Home > family law general, paternity/child custody > UPDATE: Paternity Law in Utah…New day, same sh**

UPDATE: Paternity Law in Utah…New day, same sh**

In doing some research on adoption, I came across three cases that are climbing through the appellate process that are all nearly identical to each other, as well as to my big, ugly paternity case that I blogged about previously.  These newest ones came out 2014; one even referenced the Pearson v. Pearson 2008 UT 24 case that is currently Utah law regarding unwed fathers’ right (lack thereof) when mom is married to someone else.  The big take-away from these cases is this:  the appellate court in Utah is more interested in keeping a marriage together, even one already on shaky ground given the circumstances, than it is in the biological father’s rights.  They base this on a “best interest of the child” standard, among other policy considerations.

...they don't stay this age forever. Do we tell a 3 or 4 year old that his parents have been lying to him his whole life? Best interest.. It's a solid issue.

They don’t stay this age forever. Do we tell a 3 or 4 year old that his “parents” have been lying to him his whole life? Best interest.. It’s a solid issue.

And best interest may be the best standard to look at.  In any of these cases, by the time the litigation works its way to the appellate court, the child in question is a few years older.  The court is in the position of balancing these three interests–the father’s constitutional right to the care and control of his child, the public policy considerations of keeping marriages together, and the best interest of the child–when it comes to its decision.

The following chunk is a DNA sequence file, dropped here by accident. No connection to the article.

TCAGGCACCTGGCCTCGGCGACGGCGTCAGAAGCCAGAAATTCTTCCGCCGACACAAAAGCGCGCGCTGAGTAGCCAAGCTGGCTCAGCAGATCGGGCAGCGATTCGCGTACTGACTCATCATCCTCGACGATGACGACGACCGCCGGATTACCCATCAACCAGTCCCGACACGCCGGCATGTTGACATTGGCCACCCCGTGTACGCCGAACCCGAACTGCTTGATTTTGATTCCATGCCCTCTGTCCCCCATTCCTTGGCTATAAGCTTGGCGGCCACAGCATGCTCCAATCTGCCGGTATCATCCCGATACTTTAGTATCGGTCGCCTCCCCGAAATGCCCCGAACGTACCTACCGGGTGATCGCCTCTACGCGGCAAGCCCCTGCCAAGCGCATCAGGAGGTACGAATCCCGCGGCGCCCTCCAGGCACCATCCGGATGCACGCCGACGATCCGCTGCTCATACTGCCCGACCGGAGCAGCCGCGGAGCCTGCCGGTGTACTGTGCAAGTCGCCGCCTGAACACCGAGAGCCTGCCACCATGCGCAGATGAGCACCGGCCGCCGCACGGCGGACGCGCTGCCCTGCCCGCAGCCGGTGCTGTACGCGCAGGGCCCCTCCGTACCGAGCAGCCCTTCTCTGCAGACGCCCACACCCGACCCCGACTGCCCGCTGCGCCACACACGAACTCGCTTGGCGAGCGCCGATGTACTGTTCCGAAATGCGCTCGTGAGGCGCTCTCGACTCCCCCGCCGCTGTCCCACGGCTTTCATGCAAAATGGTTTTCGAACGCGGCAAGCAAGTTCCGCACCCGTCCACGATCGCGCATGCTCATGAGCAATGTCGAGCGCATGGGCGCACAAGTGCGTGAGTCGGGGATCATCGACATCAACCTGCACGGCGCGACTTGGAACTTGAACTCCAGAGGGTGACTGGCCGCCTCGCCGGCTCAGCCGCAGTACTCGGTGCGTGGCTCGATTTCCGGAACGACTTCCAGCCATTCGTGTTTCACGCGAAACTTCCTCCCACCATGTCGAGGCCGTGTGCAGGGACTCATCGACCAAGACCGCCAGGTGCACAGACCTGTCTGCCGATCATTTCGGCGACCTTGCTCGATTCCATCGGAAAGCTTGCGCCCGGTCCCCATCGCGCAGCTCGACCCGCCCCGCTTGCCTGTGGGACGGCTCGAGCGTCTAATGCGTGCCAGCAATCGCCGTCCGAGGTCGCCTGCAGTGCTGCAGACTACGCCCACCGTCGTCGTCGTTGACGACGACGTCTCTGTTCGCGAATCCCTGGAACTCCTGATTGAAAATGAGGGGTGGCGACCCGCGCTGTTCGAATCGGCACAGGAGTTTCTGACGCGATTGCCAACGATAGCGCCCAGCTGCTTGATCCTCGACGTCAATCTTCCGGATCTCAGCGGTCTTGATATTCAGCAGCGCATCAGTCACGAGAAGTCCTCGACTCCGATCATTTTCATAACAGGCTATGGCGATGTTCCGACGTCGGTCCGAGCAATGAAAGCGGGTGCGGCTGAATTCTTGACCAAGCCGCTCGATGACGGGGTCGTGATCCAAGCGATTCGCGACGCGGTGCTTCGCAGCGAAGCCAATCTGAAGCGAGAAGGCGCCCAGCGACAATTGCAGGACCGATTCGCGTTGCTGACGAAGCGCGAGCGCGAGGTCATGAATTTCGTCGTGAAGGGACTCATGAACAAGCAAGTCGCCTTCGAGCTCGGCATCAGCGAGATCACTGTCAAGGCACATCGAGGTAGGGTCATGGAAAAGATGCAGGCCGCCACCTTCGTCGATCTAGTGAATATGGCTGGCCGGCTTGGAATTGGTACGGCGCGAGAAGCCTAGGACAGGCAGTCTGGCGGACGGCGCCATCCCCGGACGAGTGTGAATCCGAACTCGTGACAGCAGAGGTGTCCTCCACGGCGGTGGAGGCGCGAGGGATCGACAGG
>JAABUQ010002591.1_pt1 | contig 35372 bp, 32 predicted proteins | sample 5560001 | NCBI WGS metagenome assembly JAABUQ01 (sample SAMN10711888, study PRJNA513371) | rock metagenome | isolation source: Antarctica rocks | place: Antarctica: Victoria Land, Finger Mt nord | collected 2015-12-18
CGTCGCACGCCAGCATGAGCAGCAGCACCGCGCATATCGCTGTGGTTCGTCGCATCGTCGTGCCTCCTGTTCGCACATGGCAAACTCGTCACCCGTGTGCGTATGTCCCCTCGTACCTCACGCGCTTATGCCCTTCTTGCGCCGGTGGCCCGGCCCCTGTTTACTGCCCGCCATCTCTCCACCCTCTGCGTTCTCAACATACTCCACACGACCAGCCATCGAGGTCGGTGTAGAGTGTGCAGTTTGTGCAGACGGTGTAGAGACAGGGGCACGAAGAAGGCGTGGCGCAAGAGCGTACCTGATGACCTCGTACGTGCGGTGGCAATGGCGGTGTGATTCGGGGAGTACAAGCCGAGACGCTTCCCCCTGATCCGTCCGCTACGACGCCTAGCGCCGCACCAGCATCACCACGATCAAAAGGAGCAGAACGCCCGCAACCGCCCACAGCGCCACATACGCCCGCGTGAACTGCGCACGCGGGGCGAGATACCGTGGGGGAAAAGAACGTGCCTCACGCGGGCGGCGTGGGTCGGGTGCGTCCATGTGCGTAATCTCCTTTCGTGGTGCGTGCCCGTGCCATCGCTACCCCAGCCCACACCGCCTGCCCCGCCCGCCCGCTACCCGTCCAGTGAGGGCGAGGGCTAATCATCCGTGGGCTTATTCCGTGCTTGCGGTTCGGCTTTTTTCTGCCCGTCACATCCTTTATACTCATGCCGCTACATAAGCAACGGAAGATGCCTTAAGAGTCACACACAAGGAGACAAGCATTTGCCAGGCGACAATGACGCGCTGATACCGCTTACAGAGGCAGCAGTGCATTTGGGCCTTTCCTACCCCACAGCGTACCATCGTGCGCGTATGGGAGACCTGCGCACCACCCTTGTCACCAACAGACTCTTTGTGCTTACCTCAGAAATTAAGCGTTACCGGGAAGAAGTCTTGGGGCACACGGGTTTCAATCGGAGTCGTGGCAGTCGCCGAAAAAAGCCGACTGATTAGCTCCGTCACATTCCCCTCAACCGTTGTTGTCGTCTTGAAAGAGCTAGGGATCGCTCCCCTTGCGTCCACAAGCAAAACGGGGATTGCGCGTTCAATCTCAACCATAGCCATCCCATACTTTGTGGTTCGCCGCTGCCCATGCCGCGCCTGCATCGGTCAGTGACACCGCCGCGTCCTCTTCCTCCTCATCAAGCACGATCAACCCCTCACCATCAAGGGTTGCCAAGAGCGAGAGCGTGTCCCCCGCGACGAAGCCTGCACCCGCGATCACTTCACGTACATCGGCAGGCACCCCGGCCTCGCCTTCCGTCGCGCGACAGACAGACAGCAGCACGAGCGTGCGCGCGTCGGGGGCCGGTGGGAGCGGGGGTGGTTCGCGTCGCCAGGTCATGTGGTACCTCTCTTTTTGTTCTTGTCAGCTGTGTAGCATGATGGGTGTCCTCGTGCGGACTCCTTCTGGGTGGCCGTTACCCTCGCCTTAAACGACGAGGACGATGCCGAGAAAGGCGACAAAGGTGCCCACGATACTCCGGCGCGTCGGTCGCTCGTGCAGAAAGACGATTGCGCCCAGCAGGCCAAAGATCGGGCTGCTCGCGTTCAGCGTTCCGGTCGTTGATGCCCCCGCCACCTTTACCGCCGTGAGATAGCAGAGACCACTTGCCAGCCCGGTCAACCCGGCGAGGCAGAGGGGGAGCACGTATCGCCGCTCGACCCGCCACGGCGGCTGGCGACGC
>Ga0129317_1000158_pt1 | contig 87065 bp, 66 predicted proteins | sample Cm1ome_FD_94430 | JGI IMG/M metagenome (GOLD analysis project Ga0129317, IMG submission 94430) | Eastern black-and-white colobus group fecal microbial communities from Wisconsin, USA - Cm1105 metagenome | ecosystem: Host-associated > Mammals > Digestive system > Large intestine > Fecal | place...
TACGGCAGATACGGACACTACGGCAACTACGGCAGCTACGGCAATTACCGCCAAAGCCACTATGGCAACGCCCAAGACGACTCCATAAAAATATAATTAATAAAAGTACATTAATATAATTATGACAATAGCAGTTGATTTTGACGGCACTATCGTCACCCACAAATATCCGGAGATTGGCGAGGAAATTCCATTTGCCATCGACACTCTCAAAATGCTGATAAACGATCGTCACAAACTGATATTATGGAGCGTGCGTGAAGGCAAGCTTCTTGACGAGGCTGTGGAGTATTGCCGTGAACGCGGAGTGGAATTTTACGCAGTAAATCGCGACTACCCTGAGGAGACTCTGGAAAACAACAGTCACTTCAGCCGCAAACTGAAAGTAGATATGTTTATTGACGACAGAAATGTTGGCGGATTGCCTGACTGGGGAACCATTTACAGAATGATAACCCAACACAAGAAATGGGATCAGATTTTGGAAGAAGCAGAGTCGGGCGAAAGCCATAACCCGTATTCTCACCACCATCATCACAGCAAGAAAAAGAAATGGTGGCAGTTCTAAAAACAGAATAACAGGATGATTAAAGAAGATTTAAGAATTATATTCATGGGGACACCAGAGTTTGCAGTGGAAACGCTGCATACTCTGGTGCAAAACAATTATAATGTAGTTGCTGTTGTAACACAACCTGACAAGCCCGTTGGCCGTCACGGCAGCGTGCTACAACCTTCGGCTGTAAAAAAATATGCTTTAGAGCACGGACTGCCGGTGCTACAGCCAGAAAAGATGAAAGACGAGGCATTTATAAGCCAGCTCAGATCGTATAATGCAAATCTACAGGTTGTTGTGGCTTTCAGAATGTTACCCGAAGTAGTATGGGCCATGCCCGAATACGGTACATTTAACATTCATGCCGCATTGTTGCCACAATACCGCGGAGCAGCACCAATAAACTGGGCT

The 2014 cases are R.P. v. K.S.W, 320 P.3d 1084; J.P.K. v. L.M., 2014 UT App 191; and J.L.C. v. K.A.A., 2014 UT App 245.  The full cases can be found online at http://www.utcourts.gov/opinions/. 

I do not know if any of these fathers will be appealing to the Utah Supreme Court.  I DO know that the appellate court could not have done anything other that what they did.  Pearson is still controlling case law in Utah, and the appellate court is bound by it–they can’t overturn the Utah Supremes.  Only the Utah Supremes (or a higher court) can do that.  So we’ll see how this goes.

Stay tuned….

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